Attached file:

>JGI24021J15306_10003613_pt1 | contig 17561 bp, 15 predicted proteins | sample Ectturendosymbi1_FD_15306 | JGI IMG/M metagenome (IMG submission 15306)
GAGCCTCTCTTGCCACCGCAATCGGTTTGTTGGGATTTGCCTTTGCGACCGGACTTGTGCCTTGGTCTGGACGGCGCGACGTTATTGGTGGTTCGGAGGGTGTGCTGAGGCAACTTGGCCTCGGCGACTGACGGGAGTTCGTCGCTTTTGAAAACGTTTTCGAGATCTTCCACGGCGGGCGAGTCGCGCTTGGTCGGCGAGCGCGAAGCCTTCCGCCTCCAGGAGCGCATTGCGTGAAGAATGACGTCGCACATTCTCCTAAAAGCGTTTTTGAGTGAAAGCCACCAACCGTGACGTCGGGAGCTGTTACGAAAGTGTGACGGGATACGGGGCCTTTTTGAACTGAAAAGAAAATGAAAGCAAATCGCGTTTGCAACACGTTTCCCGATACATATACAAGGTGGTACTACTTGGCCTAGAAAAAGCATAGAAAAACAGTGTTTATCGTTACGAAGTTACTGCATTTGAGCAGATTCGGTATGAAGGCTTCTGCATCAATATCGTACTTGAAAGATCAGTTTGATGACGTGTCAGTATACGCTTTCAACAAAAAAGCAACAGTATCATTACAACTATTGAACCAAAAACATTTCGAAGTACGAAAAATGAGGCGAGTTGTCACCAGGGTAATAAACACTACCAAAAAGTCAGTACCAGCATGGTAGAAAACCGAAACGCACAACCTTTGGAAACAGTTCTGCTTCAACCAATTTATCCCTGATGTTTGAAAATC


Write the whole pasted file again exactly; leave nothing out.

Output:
>JGI24021J15306_10003613_pt1 | contig 17561 bp, 15 predicted proteins | sample Ectturendosymbi1_FD_15306 | JGI IMG/M metagenome (IMG submission 15306)
GAGCCTCTCTTGCCACCGCAATCGGTTTGTTGGGATTTGCCTTTGCGACCGGACTTGTGCCTTGGTCTGGACGGCGCGACGTTATTGGTGGTTCGGAGGGTGTGCTGAGGCAACTTGGCCTCGGCGACTGACGGGAGTTCGTCGCTTTTGAAAACGTTTTCGAGATCTTCCACGGCGGGCGAGTCGCGCTTGGTCGGCGAGCGCGAAGCCTTCCGCCTCCAGGAGCGCATTGCGTGAAGAATGACGTCGCACATTCTCCTAAAAGCGTTTTTGAGTGAAAGCCACCAACCGTGACGTCGGGAGCTGTTACGAAAGTGTGACGGGATACGGGGCCTTTTTGAACTGAAAAGAAAATGAAAGCAAATCGCGTTTGCAACACGTTTCCCGATACATATACAAGGTGGTACTACTTGGCCTAGAAAAAGCATAGAAAAACAGTGTTTATCGTTACGAAGTTACTGCATTTGAGCAGATTCGGTATGAAGGCTTCTGCATCAATATCGTACTTGAAAGATCAGTTTGATGACGTGTCAGTATACGCTTTCAACAAAAAAGCAACAGTATCATTACAACTATTGAACCAAAAACATTTCGAAGTACGAAAAATGAGGCGAGTTGTCACCAGGGTAATAAACACTACCAAAAAGTCAGTACCAGCATGGTAGAAAACCGAAACGCACAACCTTTGGAAACAGTTCTGCTTCAACCAATTTATCCCTGATGTTTGAAAATC